What is theory?

This is the first in a series of main articles relating to theory. A new article on either sustainability, the buddha or theory will be posted fortnightly.

Theory (or postmodern theory) will only make sense when we look at the definitions of Modernity, Modernism and Postmodernism because theory can be said to be interchangeable with the term “postmodernism”.

Modernity (or the Modern) is the development of Western history of, say, the last five centuries. Characterized by the rise of capitalism, science and technology, and rational thought, it challenged traditional authority, that of the Christian Church and legitimacy of political power. It can be seen as the beginning of liberalism. But from it also came even more brutal forms of power, like the absolutism of Louis XIV, XV and XVI. And countries such as England and the Netherlands saw political instability but saw the gains through capitalism and Imperial expansionism. And during the Enlightenment the very notion of “Modernity” becomes self-aware, defining itself against previous traditional ways of lifes, Christian dogma and superstition. So by the 19 century transformation and upheaval was seen as the rule.

Modernity can be seen as beignning of the ideas of progress and evolution, and of ideas as different as capitalism and communism. And even today the technological progress is still a place of much of our misplaced hopes. Modernity is now no longer something we celebrate but rather it is something to which we feel we are comdemned.

Modernism – which moved on from the novelty, the “scandal and challenge”, of Modernity – is a constellation of intellectual and artistic Western ideals from the mid-nineteenth century. And it is a late development of Modernity. Modernism is an awareness of Modernity’s conflict and upheaval. But it also thoroughly believed, perhaps more than Modernity, in progress and evolution. And it had hoped to solve problems brought about by Modernity with more radical and absolute forms of Modernity, creating even more absolute answers. An example of Modernism in politics is Marxism. And Expression, Symbolism, Cubism, Futurism and Art Nouveau are further examples of Modernist art movements.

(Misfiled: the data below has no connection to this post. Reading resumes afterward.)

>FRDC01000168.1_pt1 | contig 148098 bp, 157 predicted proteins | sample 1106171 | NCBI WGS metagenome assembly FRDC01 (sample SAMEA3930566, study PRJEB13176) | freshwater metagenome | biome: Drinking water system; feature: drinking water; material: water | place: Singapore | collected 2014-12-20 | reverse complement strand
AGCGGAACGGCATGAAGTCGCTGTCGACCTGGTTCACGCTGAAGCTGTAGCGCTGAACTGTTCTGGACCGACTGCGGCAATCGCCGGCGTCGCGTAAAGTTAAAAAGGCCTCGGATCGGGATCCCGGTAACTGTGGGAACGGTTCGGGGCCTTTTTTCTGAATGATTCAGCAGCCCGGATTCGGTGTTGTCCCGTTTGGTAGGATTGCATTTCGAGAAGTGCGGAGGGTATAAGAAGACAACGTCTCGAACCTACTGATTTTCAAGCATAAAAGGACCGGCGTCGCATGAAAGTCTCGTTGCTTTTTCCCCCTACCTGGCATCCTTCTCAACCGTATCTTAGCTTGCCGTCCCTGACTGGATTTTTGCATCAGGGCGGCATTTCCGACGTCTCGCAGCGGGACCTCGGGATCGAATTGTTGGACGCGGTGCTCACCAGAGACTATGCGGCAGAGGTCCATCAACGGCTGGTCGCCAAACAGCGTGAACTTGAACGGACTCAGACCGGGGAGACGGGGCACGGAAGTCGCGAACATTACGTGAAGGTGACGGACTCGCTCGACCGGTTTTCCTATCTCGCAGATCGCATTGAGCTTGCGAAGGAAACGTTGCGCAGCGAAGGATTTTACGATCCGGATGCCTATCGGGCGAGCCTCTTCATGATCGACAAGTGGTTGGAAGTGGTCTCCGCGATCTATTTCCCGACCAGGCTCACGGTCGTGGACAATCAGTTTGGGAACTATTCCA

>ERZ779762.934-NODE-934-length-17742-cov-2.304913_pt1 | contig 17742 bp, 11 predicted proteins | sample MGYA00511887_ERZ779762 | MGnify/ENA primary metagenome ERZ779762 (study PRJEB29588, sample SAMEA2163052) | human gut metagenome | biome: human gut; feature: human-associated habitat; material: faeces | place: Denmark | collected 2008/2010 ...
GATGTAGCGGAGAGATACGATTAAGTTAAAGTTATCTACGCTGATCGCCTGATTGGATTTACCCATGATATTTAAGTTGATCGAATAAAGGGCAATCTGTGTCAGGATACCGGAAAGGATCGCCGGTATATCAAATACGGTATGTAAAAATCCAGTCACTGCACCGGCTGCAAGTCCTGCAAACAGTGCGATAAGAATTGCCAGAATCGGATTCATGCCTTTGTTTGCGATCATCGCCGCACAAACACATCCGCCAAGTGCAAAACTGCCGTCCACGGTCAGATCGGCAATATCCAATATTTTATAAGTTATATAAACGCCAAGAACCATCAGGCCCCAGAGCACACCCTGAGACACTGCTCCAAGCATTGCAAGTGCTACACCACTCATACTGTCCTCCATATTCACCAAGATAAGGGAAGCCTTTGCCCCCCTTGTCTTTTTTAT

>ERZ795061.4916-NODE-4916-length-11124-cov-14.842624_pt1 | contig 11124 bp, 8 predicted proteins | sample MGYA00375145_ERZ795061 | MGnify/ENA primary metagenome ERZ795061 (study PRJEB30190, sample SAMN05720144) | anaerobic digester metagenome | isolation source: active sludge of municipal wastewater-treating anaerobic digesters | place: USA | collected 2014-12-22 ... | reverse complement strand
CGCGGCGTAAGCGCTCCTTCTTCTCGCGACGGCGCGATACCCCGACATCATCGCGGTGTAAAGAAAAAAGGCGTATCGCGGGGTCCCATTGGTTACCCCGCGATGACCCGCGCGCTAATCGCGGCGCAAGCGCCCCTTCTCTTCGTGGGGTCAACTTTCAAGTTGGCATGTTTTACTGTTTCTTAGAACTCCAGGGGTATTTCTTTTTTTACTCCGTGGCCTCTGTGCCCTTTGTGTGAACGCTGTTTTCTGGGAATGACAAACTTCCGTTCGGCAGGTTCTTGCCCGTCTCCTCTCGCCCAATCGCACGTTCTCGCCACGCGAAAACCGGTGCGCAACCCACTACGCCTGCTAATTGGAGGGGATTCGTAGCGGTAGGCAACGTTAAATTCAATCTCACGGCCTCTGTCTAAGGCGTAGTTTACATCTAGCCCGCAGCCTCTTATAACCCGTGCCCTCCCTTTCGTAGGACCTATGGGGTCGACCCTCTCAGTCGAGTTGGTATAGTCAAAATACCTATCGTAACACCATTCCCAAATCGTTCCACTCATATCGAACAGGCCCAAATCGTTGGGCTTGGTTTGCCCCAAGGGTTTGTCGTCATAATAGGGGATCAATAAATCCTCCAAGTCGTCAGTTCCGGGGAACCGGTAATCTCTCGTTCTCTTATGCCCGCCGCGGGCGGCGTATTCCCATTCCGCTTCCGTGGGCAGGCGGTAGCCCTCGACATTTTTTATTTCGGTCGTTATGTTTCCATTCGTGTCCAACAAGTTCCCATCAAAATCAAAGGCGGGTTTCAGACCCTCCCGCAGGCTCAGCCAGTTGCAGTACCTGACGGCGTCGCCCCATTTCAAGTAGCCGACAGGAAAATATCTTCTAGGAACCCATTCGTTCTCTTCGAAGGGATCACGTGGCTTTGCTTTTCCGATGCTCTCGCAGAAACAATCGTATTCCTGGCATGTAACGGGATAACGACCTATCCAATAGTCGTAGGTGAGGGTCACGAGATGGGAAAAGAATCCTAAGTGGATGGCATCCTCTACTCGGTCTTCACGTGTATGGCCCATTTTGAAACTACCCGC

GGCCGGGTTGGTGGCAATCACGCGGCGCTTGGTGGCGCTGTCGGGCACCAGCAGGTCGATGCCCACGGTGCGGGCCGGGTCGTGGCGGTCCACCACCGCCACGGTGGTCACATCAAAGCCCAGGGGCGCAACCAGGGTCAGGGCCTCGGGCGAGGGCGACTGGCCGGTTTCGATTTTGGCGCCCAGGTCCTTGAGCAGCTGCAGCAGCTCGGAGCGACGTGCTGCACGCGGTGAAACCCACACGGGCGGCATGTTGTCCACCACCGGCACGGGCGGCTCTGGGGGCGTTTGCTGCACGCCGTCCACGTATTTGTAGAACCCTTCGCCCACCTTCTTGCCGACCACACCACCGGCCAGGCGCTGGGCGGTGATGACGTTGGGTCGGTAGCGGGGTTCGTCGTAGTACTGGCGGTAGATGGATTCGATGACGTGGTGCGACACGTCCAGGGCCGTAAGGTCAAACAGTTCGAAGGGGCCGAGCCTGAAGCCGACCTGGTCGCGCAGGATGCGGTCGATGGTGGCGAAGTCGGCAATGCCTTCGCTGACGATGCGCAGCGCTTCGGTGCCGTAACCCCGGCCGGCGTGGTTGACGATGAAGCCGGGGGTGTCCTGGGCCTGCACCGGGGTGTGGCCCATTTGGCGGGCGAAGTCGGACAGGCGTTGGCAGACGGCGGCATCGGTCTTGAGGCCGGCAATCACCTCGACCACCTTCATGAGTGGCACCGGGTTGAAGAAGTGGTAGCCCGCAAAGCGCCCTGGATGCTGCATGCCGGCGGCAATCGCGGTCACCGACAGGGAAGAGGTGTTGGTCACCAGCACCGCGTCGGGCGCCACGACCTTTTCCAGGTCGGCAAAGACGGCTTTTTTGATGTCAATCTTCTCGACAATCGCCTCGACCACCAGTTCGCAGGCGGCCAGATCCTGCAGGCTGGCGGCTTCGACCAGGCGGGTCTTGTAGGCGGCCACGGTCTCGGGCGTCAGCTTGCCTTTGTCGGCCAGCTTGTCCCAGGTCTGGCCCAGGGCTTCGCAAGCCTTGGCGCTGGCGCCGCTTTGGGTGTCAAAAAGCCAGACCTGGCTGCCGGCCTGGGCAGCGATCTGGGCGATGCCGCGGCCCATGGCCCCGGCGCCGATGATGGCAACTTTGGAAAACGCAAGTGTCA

Postmodernism can be defined as the dismantling of the ideas and beliefs of Modernism, and does not replace the latter. Postmodernism maintains a relationship with and relativism to Modernism. It returns with rigour to older ideals but in renewed fashion. In art and literature figure painting and realism respectively becomes important once again. Irony and pastiche – rather than metaphysics and parody – become the main vehicles for expression. And with its borrowing of styles it becomes clear that Postmodernism is both anti-authoritarian and anti-foundational in outlook.

Examples of Postmodernism are Deconstruction, Psychoanalytic Criticism, New Historicism, Cultural Materialism, Feminist Criticism, Queer Theory, Poststructualism, Neo-Marxist Criticism, Post-colonial Theory, Reader Response Theory, Postmodernism (as a self-aware position), New Pragmatism, etc. Names associated with Postmodernism are Derrida, Foucault, Barthes, Kristeva, Said, Lyotard, Baudrillard, Fredric Jameson, Raymond Williams, Deleuze, Lacan, etc.

4 thoughts on “What is theory?

  1. Mike

    `[T]heory can be said to be interchangeable with the term “postmodernism”.` – I think this position needs a bit more explanation. There are theories of postmodernism and postmodernity, postmodern theory (ie, the academic discipline) – but these, it would seem to me, are merely a few theories among many. Why does postmodernism take sole claim to theory, both in idea and practice?